In May 2016 a treasure hunting company by the name of Global Marine Exploration, Inc. (GME) from Tampa, Florida, operating under a State of Florida’s Exploration Permit (#2015.03) discovered several wreck sites and debris fields off the north coast of Cape Canaveral, one of which containing three bronze cannons, a stone monument or marker, and a stone grinding wheel, amongst ballast stones and iron cannon balls. One of the three bronze cannons, although heavily worn, displays several fleurs-de-lis along the chase as well as other decorative devices. The button in the cascabel field is typical of 16th-century naval guns. The stone marker is adorned by a large shield containing three fleurs-de-lis, with the shield surmounted by a French royal crown.
The stone marker is noteworthy because we know that the French left two stone markers during the first expedition in 1562, although one was discovered by the Spaniards and reportedly taken back to Cuba, its ultimate disposition remains unknown. The French described those makers as bornes (Laudonnière 1586:13v). A borne is a stone boundary marker, and the French in the 16th-century used them to mark territories claimed in the name of the king of France, in this case Charles IX (1560-1574). The markers were left at Charlesfort (present-day Parris Island, South Carolina), and in the present-day Jacksonville area in Florida. The one discovered by the Spaniards was the one from Charlesfort. Although the manuscript documents located in the Bibliothèque nationale de France (BnF) in Paris (BnF, français 21544) do not contain any mention of a borne or bornes, it must be kept in mind that those documents pertain mostly to sea-service artillery, ammunition, gunpowder, small arms, and personnel. It is now known, thanks to a Spanish spy letter discovered in the Archivo General de Simancas, Spain, that more stone markers were carried by the Ribault ships, to delineate and emphasize the territory claimed by Charles IX in Nouvelle France. The coded secret letter brought to light, authored by Francés de Alava to King Philip II (AGS, Consejo de Estado K 1505, Francés de Alava to King Philipe II, 19 January 1566) mentions that at least six marble columns with the coat-of-arms of France were placed onboard the Ribault ships as well as “many epitaphs [to the glory of France]” intended for Ft. Caroline The stone markers were made of marble and came from the Poitou region in southwestern France, a petrographic analysis of the stone should confirm that. The size of the stone borne does not fit the description of a column but it is possible that those columns came in several pieces meant to be assembled at Ft. Caroline in Florida. When ballast is encountered the same analysis should be conducted on a few stones as La Trinité was built in Normandy and, as far as it is known, never went on any other voyage outside of France or even possibly outside of Normandy. La Trinité was built and purchased at Charles IX’s orders and at the Crown’s expense for the expedition to Florida and thus can be regarded as a warship. Such vessels have the benefit of sovereign immunity regardless of the passage of time and remains the property of the flag nation. The millstone (meule) should as also be considered for petrographic analysis.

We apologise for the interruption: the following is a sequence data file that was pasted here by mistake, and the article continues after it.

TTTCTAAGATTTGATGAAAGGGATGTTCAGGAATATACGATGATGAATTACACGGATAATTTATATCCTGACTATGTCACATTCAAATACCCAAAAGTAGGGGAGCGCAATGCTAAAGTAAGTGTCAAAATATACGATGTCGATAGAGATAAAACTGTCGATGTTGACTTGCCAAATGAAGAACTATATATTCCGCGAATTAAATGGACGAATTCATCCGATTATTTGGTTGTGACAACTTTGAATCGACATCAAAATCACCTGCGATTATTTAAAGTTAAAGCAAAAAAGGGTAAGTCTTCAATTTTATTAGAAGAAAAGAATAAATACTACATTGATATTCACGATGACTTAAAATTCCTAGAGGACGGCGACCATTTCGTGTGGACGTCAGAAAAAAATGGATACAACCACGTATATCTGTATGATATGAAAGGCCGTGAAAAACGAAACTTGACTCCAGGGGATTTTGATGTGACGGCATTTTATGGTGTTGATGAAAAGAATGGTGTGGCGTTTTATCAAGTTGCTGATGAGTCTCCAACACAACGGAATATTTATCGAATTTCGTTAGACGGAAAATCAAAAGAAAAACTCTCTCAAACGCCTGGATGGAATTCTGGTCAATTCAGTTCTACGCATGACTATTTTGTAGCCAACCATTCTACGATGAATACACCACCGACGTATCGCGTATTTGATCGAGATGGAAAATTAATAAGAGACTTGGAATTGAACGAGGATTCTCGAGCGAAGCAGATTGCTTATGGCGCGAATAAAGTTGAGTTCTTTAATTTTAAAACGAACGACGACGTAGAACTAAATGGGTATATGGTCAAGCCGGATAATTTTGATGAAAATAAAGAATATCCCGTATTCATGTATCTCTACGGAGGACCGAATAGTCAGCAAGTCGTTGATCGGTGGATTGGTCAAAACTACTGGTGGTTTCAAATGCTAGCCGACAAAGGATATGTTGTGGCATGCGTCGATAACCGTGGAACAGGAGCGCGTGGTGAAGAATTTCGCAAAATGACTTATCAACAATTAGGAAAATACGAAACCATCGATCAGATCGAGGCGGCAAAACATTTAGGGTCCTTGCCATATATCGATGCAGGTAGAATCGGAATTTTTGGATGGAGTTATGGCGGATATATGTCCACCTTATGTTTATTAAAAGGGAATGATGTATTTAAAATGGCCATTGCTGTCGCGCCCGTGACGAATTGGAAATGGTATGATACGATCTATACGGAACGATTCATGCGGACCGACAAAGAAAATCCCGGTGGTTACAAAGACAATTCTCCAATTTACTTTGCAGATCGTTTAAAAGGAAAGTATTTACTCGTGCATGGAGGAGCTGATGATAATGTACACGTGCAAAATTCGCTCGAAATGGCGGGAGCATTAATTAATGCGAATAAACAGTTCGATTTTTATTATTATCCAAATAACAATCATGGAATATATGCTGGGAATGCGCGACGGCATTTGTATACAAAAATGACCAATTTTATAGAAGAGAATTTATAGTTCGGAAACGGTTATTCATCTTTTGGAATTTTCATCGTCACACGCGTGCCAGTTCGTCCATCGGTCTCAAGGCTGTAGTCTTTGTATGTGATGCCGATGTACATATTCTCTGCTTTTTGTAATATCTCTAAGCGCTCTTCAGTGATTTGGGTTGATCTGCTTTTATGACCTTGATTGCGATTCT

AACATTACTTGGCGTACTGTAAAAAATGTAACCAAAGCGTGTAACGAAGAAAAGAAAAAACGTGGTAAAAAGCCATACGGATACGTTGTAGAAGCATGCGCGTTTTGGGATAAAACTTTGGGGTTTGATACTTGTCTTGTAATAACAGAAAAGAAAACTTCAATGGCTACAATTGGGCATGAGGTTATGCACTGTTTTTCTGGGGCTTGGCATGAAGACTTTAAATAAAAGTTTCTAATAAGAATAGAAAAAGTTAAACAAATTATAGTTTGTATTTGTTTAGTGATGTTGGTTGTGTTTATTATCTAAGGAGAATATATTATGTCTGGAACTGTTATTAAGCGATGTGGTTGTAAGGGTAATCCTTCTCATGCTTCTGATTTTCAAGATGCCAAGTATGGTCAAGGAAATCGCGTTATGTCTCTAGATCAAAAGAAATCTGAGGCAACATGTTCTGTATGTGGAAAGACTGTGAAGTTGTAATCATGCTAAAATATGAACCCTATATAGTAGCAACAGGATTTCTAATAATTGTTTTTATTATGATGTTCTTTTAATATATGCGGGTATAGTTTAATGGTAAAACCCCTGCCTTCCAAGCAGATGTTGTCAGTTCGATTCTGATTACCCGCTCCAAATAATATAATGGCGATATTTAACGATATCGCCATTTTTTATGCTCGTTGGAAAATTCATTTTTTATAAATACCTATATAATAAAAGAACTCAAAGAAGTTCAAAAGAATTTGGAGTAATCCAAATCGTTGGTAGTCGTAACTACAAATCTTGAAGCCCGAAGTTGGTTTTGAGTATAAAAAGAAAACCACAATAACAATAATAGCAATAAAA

The presence of the stone marker in situ in Site 2, along with 16th-century bronze cannons, strongly suggests that those cultural remains are associated with the admiral ship la Trinité, the location of the shipwreck support that theory. More scientific investigation of Site 2 and surrounding area is needed to determine if additional associated cultural material lies nearby, and if a distinct shipwreck site can be located, but the presence of ballast stones clearly indicates a shipwreck rather than a scatter. From the archival record, reports and depositions from survivors it appears that la Trinité of Jean Ribault, and l’Émérillon of Nicolas d’Ornano (aka Corsette) had not unloaded their cargo because they drew too much water and fearful of grounding the two ships had elected to remain off shore; the cargo of both vessels should be substantial.
The larger of the two bronze cannons was preliminarily recorded as follows:
3 meters from breech to muzzle
21.59 cm cascabel to breech
1.55 meters breech to 1st reinforce which is forward of the trunnion plane
15.24 cm Ø bore
30.48 cm across Muzzle
The markings on this particular bronze cannon are very diagnostic. The cypher encountered on this gun consisting of the letters HD or HC or even HH, as it can be read either way, has been interpreted as standing for Henri II (1547-1559) and his mistress Diane de Poitiers, or for Henri II and his Queen Catherine of Medici. Support for the first theory has been suggested by the presence of the two bows with the crescent moon in between (also present on this particular bronze cannon), both emblems of the goddess Diana the Huntress. The crescent moon, together with the motto Donec Totum Impleat Orbem (until it fills the whole world), is said by the contemporary writer Paolo Giovio (Dialogo dell’ImpreseMilitari et Amorose, Lyon, 1559, p. 25) to have been adopted by the King when he became Dauphin in 1536, and both crescent and monogram appear on the bindings of the King’s own books (The Armouries of the Tower of London: The Ordnance, 1976:114-115).